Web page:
You can get away with ignoring the "Wear Your Good Shirt" rule while you have no competition. If you're the only member of whatever sex the datee is looking for, it might be less a factor. If you're the only API, product, framework, game in town, for example, you can probably survive and even thrive being sloppy and unattractive. But what happens when you're no longer the only player in the field?
Don't Be Fake
Don't act like you're one thing and suddenly become another. Be honest. Be real. Be yourself. We've all seen software that starts out nice and friendly, and then switches into something different. A long time ago, there was a comparison made between the Macintosh OS and Windows, that went something like this (can't remember the exact original), "With Windows and the Mac OS, it's like you're in a lovely lobby of a nice hotel. But with Windows, you can make one wrong turn and suddenly find yourself thrown into the boiler room." Being clean and honest is better than being a poser. Brenda Laurel, in her book, Computers as Theatre believes a software system should always "stay in character", and that the end-user should be able to rely on what the system initially appears to be.
Be Fun. Be Someone Others Want To Be With. Don't Be Negative.
I wrote my first book using the publisher's Microsoft Word template. I was depressed for about six months. I sat five feet away from my co-author, also working in Word, and I had to listen to him swear several times a day. When we started our next book, we switched to InDesign. And the world brightened. The weather was always a little sunnier. More flowers bloomed in the yard. The pets and kids were better behaved. Of course, this assumes that InDesign was suited for our particular task, and it was, beautifully. But wow--it was like falling in love.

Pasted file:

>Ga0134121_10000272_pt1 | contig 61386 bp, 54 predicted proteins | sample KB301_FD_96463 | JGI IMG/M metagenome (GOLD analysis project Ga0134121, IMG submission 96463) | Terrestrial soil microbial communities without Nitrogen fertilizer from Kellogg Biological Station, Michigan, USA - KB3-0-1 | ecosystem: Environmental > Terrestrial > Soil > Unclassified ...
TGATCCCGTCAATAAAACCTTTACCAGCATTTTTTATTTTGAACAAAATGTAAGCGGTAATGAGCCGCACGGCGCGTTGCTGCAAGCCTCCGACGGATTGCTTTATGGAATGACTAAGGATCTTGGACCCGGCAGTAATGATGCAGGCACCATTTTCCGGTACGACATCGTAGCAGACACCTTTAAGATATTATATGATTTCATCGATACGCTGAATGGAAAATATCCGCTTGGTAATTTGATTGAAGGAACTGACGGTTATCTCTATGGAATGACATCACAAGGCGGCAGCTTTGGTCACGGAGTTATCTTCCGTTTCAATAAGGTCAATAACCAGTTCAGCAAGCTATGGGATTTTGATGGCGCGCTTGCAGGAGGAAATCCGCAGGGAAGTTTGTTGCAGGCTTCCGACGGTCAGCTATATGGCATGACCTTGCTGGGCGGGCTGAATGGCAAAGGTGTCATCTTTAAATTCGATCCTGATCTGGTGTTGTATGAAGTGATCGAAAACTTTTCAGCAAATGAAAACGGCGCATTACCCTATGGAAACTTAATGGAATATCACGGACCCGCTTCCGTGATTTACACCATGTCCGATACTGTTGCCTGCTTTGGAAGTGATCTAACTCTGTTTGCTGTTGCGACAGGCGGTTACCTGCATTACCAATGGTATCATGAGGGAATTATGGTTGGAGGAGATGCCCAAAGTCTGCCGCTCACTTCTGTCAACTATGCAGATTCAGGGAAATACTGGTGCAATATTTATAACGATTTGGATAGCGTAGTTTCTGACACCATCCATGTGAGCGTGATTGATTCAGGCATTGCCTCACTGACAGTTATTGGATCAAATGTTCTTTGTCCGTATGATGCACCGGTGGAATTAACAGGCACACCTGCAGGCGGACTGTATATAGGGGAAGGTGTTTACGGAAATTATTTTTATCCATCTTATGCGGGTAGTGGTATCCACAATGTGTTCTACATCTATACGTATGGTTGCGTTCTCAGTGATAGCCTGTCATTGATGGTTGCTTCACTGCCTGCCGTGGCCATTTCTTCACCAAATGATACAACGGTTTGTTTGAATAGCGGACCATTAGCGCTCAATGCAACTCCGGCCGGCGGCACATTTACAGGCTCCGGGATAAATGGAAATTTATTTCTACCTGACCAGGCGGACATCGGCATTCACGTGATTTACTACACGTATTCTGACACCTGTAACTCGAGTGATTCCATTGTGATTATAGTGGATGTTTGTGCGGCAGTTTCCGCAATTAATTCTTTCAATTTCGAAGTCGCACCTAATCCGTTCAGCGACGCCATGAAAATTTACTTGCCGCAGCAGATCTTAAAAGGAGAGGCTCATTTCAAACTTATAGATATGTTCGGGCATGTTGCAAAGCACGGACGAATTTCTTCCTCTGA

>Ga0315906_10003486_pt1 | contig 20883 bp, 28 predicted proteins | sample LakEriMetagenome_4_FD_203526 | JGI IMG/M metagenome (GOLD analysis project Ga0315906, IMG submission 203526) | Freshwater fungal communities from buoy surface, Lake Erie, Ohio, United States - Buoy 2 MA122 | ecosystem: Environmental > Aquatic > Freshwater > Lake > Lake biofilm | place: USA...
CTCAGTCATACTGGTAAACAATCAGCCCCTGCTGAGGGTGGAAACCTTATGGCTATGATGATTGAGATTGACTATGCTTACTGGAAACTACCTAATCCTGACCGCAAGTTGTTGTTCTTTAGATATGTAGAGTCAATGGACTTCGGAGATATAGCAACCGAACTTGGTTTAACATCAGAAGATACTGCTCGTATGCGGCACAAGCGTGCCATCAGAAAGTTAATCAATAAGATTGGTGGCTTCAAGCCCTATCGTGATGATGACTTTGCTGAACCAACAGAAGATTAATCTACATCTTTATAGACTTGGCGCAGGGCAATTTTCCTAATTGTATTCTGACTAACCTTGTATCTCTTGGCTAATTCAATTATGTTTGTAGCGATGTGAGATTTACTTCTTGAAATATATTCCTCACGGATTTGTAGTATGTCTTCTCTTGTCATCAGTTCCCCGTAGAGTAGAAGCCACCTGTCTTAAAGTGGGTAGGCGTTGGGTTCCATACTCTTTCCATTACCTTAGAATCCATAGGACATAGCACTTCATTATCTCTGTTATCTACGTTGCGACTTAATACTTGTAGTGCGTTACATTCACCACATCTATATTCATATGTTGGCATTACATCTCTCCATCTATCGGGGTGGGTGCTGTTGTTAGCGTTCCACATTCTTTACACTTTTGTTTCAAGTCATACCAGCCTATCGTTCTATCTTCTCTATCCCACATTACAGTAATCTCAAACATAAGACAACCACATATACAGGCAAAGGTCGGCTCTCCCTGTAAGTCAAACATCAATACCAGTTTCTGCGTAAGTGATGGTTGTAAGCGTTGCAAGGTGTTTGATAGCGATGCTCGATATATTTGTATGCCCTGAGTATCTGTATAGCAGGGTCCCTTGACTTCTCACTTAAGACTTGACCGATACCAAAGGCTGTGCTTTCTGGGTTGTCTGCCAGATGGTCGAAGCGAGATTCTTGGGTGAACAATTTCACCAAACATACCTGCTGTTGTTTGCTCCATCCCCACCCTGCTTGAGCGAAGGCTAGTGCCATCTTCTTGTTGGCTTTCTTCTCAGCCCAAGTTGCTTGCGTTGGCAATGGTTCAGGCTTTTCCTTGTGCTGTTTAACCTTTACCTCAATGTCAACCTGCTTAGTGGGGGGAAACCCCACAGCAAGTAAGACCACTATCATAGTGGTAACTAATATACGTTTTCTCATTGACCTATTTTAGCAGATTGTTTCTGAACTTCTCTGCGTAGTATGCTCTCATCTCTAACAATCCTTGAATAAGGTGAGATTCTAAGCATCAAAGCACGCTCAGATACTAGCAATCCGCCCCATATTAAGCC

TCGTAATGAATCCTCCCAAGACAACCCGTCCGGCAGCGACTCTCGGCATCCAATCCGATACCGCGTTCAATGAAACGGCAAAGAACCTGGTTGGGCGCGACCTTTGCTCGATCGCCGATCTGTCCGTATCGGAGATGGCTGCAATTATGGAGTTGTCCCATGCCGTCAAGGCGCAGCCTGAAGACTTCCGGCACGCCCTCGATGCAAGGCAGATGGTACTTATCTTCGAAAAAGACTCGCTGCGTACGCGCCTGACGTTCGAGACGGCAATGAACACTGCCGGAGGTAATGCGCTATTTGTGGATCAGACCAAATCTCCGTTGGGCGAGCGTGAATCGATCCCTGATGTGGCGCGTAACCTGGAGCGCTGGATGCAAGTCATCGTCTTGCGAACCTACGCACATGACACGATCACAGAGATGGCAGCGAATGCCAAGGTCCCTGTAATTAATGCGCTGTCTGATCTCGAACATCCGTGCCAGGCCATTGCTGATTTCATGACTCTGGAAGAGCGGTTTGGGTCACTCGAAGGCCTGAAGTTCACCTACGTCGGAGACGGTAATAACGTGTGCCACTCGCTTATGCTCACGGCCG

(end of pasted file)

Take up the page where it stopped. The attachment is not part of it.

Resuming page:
Make a list, even a short one, of the products, APIs, frameworks that made you happy. That made you think, "This is awesome. This is perfect." Now make a list of the ones you struggled with (I'm wildly speculating that this second list will be, um, longer). Next time you design and build something, try to focus on having that thing end up on someone's "made me happy" list. You'll have their undying loyalty and respect for life.
It's Not About You.
Who would you prefer to be with: someone who you are impressed with, or someone who makes you impressed with yourself? Someone who makes you think, "Wow, that person is so much better than I am." or someone who makes you feel, "I rock!"